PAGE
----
fear. fear. FEAR!

24 04 2015


It is sort of ironic. You know the familiar quote by Franklin D. Roosevelt – “We have nothing to fear but fear itself.” It’s a great quote but truthfully, I’m not sure it really applies to me as i have a long list of things to fear.

However, it is a quote by his wife, Eleanor Roosevelt that does resonate with me: “We gain strength, and courage, and confidence by each experience in which we really stop to look fear in the face… we must do that which we think we cannot. Without question, this has been much more true to my experience.

I had a great conversation recently about fear. You all know the deal – it can be debilitating, irrational and lead to missing out. But it is as real as the skin on your face (or for most of us, at least).

When I decided to try stand-up comedy for the first time, it was because I had realized earlier that part of what was depressing me was not living the life that I wanted. I don’t mean  as if I should quit my job and pursue something in an unrealistic fashion. Rather, it was just simply about trying something new. Experiences, like music, really fuel me. The Red Hot Chili Peppers sing “I like pleasure mixed with pain and music is my aeroplane” and I get it. I really, really get it. But more about that at a later, more alcohol-inspired blog post!

I am in the midst of a divorce and, at the same time, what I feel to be great uncertainty with my job. Yet, I am oddly at peace with both – more than I ever would have imagined. It is not that my anxieties don’t get the better of me from time to time but facing different fears, getting comfortable with the uncomfortable and working from a place of “yes”, rather than “no” has been an amazing elixer to remedy those anxiety fueled moments.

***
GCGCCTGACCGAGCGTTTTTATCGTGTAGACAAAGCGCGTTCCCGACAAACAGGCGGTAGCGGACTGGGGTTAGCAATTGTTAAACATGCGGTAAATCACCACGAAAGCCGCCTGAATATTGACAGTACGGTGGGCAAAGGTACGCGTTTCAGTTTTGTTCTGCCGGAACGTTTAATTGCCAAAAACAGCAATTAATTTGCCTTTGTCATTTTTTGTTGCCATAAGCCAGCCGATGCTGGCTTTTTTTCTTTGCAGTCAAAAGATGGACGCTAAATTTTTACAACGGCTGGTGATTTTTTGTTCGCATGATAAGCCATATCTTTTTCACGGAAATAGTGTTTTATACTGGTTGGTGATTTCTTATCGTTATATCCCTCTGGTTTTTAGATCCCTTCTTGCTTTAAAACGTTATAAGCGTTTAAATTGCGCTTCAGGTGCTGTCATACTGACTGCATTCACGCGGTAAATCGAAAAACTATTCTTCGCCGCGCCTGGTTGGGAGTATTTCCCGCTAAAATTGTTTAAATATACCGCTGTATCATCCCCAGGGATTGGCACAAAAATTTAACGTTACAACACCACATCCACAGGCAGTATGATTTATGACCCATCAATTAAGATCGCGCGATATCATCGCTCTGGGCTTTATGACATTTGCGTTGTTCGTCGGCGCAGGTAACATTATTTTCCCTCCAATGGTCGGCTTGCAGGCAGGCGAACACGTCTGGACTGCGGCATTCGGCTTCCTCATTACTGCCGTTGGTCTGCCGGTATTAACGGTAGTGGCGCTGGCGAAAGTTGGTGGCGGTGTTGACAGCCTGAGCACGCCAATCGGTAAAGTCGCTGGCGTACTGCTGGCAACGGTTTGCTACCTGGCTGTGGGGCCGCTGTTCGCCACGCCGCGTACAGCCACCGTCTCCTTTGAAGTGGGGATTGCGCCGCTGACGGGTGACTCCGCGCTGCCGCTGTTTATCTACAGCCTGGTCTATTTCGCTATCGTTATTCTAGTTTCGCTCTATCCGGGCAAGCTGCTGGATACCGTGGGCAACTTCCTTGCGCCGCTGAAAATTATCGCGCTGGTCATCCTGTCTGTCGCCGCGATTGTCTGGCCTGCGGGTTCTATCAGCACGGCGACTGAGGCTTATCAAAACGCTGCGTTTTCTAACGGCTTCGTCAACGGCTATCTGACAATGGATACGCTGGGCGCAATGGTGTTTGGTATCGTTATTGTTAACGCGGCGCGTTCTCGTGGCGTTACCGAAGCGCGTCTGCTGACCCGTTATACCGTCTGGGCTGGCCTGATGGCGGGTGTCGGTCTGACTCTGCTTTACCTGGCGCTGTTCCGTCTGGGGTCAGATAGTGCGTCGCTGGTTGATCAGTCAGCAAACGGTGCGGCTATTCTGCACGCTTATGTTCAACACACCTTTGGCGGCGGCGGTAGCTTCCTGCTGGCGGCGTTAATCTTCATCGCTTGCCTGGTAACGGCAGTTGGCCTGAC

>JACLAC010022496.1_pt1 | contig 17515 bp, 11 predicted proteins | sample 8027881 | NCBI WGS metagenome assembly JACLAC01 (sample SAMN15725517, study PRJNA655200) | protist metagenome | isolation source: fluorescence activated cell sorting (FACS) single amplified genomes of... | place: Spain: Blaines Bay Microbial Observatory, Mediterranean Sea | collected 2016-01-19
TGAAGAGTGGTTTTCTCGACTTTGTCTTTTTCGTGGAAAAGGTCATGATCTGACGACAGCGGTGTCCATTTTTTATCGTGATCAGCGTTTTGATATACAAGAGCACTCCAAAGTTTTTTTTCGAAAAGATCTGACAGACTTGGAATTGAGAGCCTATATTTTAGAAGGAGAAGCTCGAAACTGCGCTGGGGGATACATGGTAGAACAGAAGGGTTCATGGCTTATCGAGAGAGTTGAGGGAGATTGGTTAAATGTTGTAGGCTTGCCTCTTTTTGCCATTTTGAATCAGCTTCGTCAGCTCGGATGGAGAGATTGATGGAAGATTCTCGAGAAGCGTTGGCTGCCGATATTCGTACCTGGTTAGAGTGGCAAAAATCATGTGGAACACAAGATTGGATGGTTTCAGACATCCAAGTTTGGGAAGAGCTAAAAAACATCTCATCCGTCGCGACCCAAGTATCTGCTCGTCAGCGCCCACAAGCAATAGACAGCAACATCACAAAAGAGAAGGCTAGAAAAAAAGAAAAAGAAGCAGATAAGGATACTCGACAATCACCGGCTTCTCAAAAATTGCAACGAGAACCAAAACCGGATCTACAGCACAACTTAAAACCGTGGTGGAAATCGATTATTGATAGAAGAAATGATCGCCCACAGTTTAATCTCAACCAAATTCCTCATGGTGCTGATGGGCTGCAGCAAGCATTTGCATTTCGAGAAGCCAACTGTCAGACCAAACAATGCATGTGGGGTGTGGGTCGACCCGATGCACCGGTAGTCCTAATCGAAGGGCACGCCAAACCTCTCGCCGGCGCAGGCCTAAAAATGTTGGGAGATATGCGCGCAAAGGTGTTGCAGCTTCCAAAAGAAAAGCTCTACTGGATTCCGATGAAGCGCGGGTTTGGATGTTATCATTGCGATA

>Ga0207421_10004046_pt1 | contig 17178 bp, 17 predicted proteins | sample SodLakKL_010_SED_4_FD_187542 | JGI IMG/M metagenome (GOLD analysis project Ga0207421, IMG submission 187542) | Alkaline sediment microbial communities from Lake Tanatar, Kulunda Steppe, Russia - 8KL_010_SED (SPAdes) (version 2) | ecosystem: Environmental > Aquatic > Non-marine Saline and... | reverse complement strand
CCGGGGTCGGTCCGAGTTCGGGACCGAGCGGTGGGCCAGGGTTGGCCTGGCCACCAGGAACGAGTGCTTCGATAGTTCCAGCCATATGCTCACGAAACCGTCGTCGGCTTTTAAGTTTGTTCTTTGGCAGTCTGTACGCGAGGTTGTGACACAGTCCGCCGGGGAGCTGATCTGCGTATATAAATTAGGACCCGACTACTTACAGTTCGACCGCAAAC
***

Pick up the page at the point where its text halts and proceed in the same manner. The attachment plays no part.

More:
As a side effect, as I work through the uncertainties associated with the end of a marriage and what might be a pivotal career moment – both leading me to wonder “what is next”, it is the byproduct of those new experiences that I decided to face while putting fear aside that have helped me as I journey through all of this – friends, connections, and opportunities.

I have learned through mindfulness (as I continue to explore meditation), that it is not just about giving up control, nor about just being “present in the moment”. It is a powerful coping experience because it simply causes me to pay attention and identify what I am feeling rather than just feel it. This is why I gravitate to writing and playing piano so much – particularly when stressed out. It is funnel by which I can “tune it” to what I am writing or playing, think about it – even lose myself momentarily. It is about trust – which, after all, is really the exact opposite of fear.

I will always have my struggles. I will grapple with the evolution of trying to “figure it all out”. I will do all of this knowing, however, that it is not about having the answers but more about listening. I think this is where instinct really comes in.

i had never put it all together in this fashion before. I suck at pretty much everything, yet, I feel i have a fairly good instinct about people (even in the midst of now separating from the one person that mattered most). (Or maybe I just tell myself that). In any event, I think the gut instinct is really a test of whether you can trust yourself over your fears. Can we choose to make those decisions that are hard for us and for others in lieu of the fear of what it may lead to?